Unions in New South Wales will declare the beginning of a six-month campaign to remove Dominic Perrottet’s coalition from government, releasing the results of a survey suggesting voters believe hospitals, ambulance services and public transport are deteriorating.
The Unions NSW secretary, Mark Morey, will tell the state Labor conference on Saturday that the state public sector is on the verge of a “mass resignation” and a new government needs to be elected in March to improve critical services including health and education.
The rallying speech will be given as a YouGov poll of 2,797 NSW voters, commissioned by Unions NSW, found more than half of respondents thought public hospitals were getting worse, with about three-quarters of those respondents blaming the state government.
The survey also revealed more than 40% of respondents believed public transport was getting worse and 75% of them blamed that on the government. Almost half of respondents said they felt the ambulance service was worsening and a majority of people blamed it on the government.
Unions and the Perrottet government have been at war since the start of the year over conditions and the public sector wage cap that unions argue represents a real wages cut as inflation continues to worsen.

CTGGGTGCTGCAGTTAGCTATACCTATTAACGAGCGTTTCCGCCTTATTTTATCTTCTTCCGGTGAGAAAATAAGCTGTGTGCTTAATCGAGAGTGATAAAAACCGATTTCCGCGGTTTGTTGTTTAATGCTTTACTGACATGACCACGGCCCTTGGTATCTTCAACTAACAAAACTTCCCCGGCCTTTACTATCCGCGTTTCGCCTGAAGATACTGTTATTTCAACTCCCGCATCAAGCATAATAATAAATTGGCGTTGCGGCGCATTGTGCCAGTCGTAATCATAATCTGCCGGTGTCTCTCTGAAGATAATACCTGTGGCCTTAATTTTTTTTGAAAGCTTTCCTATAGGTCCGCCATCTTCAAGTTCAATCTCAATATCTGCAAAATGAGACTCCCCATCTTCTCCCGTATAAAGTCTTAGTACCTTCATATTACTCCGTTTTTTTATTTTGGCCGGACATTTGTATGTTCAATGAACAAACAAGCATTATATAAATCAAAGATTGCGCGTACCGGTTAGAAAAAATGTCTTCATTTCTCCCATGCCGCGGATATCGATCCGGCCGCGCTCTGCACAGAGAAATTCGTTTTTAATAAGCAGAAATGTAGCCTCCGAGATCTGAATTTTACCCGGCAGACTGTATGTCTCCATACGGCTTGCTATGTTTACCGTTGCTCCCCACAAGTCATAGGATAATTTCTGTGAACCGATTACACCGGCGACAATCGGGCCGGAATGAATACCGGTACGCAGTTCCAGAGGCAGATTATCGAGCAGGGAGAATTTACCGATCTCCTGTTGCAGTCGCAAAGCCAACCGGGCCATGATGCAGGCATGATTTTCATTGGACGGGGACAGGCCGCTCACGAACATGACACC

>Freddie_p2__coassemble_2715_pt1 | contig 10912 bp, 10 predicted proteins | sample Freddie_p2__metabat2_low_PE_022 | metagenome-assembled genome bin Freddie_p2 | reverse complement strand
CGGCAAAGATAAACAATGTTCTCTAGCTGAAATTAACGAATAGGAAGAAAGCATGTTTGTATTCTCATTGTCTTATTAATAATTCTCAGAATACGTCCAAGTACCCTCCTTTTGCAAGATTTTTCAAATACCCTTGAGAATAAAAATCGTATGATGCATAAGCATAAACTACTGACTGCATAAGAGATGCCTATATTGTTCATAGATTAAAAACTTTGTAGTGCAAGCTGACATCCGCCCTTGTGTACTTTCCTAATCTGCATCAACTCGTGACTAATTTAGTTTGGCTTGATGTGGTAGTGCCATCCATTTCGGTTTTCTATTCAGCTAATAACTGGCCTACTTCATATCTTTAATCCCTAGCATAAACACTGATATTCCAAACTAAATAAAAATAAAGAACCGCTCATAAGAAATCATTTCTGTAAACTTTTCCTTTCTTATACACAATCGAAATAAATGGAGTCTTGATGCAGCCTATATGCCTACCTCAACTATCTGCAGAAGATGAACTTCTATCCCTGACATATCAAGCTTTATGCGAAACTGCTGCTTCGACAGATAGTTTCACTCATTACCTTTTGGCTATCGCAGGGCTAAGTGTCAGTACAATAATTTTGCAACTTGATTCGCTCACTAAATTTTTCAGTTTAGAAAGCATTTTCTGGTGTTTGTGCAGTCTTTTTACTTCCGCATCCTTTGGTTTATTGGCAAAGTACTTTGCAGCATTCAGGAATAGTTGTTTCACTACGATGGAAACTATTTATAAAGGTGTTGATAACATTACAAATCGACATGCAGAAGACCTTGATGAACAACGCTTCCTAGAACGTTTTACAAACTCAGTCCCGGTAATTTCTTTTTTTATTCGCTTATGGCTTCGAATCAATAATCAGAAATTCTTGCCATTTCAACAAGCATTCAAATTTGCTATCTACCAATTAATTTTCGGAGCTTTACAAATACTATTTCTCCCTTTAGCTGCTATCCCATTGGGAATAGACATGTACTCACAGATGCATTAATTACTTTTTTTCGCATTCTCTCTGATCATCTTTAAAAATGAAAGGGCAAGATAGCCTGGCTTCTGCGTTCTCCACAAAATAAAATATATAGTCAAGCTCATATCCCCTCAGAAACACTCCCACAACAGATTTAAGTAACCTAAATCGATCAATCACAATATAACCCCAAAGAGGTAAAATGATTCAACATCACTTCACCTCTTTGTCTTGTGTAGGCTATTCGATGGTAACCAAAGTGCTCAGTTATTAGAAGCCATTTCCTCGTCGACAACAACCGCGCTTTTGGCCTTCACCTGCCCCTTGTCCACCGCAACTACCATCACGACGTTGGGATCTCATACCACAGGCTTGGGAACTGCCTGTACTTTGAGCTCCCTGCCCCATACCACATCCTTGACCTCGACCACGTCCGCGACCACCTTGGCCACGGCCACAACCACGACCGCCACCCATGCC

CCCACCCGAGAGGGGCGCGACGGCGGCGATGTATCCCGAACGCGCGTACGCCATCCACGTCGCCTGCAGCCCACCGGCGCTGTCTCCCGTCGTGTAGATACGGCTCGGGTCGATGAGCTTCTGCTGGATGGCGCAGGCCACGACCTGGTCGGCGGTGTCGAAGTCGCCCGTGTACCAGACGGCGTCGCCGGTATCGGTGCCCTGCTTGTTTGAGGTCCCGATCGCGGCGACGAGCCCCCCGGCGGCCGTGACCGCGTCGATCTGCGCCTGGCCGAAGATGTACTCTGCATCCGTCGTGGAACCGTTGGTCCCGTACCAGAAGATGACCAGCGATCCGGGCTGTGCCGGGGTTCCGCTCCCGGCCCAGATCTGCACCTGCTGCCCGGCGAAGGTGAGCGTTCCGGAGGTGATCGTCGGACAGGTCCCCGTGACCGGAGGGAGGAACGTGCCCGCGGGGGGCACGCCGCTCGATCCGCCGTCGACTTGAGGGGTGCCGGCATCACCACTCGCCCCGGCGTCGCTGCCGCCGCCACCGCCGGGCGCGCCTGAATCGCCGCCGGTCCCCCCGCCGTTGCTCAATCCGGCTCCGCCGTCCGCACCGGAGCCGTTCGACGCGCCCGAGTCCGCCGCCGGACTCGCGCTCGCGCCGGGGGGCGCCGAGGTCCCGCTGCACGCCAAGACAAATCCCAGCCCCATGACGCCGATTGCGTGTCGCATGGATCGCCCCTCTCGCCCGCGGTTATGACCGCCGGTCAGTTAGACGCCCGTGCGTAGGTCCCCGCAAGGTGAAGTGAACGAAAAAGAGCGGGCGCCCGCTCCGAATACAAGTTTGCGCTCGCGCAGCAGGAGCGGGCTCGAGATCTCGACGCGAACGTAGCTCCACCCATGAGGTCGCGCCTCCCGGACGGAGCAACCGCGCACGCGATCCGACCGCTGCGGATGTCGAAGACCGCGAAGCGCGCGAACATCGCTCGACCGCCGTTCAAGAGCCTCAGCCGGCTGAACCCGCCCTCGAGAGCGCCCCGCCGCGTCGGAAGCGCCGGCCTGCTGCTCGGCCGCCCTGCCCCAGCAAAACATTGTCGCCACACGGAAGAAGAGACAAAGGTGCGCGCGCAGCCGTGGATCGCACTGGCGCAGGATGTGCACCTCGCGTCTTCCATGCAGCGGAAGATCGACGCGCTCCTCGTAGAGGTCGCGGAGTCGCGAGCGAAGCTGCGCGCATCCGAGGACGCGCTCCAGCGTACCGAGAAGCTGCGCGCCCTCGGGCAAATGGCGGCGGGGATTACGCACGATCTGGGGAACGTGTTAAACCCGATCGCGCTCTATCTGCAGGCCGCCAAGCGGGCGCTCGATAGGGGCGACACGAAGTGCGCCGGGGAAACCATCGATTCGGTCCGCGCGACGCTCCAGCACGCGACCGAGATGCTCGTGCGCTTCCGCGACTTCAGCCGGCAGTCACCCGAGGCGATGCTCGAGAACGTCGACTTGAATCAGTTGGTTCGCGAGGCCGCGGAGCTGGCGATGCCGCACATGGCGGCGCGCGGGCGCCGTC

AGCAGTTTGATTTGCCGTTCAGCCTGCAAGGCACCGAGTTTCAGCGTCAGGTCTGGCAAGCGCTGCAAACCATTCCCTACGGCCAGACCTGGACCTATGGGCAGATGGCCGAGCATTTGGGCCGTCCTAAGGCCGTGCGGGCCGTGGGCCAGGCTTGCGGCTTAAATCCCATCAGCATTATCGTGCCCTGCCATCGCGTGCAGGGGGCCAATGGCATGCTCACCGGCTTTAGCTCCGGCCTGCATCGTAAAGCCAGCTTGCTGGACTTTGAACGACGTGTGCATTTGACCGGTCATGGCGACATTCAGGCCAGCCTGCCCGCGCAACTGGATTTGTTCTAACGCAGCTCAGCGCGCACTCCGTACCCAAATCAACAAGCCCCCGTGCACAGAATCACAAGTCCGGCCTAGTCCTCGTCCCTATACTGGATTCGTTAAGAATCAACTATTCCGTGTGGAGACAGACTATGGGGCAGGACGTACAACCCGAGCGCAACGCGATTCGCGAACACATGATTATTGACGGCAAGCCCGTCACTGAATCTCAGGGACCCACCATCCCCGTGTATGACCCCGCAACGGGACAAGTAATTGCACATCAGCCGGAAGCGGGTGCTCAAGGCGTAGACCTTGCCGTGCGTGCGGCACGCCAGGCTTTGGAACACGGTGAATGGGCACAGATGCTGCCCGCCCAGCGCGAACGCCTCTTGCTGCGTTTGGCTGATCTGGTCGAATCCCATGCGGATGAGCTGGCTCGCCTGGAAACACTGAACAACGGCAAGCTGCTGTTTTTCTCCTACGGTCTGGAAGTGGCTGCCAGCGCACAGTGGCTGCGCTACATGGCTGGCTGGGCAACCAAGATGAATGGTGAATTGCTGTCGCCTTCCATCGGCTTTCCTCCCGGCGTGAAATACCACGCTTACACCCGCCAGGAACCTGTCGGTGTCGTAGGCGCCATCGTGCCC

Teachers and nurses have repeatedly gone on strike and rail workers have engaged in multiple rounds of industrial action and strikes, which the government has called a conspiracy with Labor to wreak havoc until the 2023 election.
Morey will tell the conference of a “conspiracy” – one to lift wages, make workplaces safer and provide better schooling and healthcare.
“That’s the conspiracy, and will we be fighting for it all the way to the state election? You bloody bet we will,” he will tell the conference.
“Unions NSW and the broader movement are now on a campaign footing. There’s no corner of the state that won’t hear our message.”
Morey will also compare the premier with former prime minister John Howard and his WorkChoices changes, which unions at the time argued had worsened workers’ conditions and rights.
“[Perrottet] knows his wages policy is shrinking the take-home pay of paramedics, cleaners, firefighters, teachers – the very workers who risked … their lives to get us through the pandemic,” he will say.
“We’re on the verge of a mass resignation … The public knows it. Across all major areas of essential services, confidence is collapsing.”
The opposition leader, Chris Minns, is this weekend also expected to announce a suite of policies that he plans to present to the people of NSW ahead of the election.
A YouGov survey of 2,893 public sector employees released last week found more than a quarter were or had considered moving interstate for work and 62% were considering leaving the public sector within five years.